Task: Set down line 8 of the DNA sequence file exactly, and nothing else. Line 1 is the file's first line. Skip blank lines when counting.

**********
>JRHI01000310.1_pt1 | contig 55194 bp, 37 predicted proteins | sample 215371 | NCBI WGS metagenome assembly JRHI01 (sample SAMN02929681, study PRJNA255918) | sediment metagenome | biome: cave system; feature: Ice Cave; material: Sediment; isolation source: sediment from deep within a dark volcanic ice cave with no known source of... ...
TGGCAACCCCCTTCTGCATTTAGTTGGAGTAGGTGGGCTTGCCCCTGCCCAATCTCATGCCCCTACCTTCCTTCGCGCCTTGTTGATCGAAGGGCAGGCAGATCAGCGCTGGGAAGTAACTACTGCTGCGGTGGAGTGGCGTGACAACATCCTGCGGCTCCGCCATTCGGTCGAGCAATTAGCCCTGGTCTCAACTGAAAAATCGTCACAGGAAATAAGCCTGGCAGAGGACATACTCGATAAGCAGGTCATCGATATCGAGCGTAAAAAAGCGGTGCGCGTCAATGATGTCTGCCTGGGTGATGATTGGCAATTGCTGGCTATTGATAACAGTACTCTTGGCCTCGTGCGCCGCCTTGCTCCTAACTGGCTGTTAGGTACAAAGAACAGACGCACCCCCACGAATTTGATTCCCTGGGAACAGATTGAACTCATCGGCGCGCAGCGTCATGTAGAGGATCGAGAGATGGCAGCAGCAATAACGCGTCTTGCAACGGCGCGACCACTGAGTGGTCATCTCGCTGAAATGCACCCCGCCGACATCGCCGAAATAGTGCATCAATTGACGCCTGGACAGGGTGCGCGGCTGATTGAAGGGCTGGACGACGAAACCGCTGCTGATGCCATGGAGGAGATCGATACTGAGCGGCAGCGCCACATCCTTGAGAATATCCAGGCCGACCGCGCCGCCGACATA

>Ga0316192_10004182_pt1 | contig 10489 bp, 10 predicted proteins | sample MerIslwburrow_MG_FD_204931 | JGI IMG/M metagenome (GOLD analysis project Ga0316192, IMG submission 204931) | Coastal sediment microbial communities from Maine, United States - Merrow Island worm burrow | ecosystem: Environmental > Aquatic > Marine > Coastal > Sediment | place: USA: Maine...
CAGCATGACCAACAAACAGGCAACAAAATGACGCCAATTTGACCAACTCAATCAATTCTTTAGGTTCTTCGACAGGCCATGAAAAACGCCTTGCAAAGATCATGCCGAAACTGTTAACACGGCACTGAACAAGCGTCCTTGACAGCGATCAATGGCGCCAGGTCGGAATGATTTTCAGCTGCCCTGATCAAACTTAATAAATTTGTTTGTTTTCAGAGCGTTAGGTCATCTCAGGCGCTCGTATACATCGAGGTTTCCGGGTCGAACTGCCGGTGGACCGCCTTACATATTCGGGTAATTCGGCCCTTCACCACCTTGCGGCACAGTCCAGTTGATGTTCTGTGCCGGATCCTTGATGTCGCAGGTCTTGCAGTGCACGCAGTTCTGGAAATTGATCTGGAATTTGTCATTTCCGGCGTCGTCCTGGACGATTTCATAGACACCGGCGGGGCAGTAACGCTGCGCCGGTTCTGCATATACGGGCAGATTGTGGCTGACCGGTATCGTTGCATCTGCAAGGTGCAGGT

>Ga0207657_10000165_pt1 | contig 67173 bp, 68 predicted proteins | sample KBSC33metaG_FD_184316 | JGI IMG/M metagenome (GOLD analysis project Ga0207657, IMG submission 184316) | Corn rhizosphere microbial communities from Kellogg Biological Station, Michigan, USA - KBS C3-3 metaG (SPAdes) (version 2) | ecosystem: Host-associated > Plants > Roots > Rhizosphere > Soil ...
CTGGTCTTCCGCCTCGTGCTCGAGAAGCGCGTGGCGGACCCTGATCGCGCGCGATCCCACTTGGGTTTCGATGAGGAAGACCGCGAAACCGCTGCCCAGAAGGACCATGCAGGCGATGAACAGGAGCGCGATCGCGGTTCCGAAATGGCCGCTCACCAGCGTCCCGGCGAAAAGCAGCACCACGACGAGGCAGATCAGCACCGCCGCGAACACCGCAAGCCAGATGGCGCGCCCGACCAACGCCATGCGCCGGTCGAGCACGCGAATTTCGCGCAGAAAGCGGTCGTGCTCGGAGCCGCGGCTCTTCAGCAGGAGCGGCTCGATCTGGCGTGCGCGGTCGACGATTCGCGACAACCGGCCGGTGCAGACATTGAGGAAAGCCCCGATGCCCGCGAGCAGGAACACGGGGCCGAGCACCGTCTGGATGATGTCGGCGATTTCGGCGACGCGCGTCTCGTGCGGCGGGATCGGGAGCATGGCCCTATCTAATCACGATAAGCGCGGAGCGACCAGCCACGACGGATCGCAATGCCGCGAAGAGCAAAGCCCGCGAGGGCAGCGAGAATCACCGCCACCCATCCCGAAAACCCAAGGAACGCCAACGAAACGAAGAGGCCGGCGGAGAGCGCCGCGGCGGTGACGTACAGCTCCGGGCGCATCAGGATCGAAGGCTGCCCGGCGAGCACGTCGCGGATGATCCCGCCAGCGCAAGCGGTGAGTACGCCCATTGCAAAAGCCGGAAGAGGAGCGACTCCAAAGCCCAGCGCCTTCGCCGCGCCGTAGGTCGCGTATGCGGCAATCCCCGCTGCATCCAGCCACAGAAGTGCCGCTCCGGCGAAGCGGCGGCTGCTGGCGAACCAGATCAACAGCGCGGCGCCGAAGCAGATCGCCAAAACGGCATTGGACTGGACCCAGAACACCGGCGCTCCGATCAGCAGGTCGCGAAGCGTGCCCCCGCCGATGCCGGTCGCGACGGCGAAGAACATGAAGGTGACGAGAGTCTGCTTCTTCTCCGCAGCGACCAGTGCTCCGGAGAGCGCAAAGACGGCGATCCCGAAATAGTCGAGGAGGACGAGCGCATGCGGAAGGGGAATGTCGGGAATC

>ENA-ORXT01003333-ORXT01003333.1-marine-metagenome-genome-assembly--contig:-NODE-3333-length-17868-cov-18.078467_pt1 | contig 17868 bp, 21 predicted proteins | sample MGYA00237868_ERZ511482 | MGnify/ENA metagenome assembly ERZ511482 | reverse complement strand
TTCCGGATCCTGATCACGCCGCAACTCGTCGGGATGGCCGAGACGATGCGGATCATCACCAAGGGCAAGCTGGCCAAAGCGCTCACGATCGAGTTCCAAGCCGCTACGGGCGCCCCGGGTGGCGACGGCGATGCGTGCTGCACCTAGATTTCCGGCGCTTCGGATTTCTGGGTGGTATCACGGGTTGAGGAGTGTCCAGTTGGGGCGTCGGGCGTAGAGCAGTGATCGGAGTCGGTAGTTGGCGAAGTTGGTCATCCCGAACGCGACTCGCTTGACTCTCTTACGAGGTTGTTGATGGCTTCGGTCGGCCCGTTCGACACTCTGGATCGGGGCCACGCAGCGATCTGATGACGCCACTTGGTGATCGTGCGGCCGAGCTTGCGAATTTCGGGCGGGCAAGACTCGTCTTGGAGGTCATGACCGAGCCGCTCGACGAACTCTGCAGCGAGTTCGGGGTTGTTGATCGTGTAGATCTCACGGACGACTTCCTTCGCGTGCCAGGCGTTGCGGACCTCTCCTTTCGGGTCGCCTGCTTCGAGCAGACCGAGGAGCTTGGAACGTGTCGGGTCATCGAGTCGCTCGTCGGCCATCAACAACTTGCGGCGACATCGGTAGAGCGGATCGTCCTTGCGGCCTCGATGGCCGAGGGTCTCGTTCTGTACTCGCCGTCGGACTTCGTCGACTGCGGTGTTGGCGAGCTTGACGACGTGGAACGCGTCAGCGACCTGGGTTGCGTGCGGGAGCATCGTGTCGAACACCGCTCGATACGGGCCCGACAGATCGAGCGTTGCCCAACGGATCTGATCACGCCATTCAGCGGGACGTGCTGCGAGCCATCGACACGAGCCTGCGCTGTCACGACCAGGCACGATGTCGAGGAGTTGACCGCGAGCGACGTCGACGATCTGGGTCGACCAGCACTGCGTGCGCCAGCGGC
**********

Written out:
TTCCGGATCCTGATCACGCCGCAACTCGTCGGGATGGCCGAGACGATGCGGATCATCACCAAGGGCAAGCTGGCCAAAGCGCTCACGATCGAGTTCCAAGCCGCTACGGGCGCCCCGGGTGGCGACGGCGATGCGTGCTGCACCTAGATTTCCGGCGCTTCGGATTTCTGGGTGGTATCACGGGTTGAGGAGTGTCCAGTTGGGGCGTCGGGCGTAGAGCAGTGATCGGAGTCGGTAGTTGGCGAAGTTGGTCATCCCGAACGCGACTCGCTTGACTCTCTTACGAGGTTGTTGATGGCTTCGGTCGGCCCGTTCGACACTCTGGATCGGGGCCACGCAGCGATCTGATGACGCCACTTGGTGATCGTGCGGCCGAGCTTGCGAATTTCGGGCGGGCAAGACTCGTCTTGGAGGTCATGACCGAGCCGCTCGACGAACTCTGCAGCGAGTTCGGGGTTGTTGATCGTGTAGATCTCACGGACGACTTCCTTCGCGTGCCAGGCGTTGCGGACCTCTCCTTTCGGGTCGCCTGCTTCGAGCAGACCGAGGAGCTTGGAACGTGTCGGGTCATCGAGTCGCTCGTCGGCCATCAACAACTTGCGGCGACATCGGTAGAGCGGATCGTCCTTGCGGCCTCGATGGCCGAGGGTCTCGTTCTGTACTCGCCGTCGGACTTCGTCGACTGCGGTGTTGGCGAGCTTGACGACGTGGAACGCGTCAGCGACCTGGGTTGCGTGCGGGAGCATCGTGTCGAACACCGCTCGATACGGGCCCGACAGATCGAGCGTTGCCCAACGGATCTGATCACGCCATTCAGCGGGACGTGCTGCGAGCCATCGACACGAGCCTGCGCTGTCACGACCAGGCACGATGTCGAGGAGTTGACCGCGAGCGACGTCGACGATCTGGGTCGACCAGCACTGCGTGCGCCAGCGGC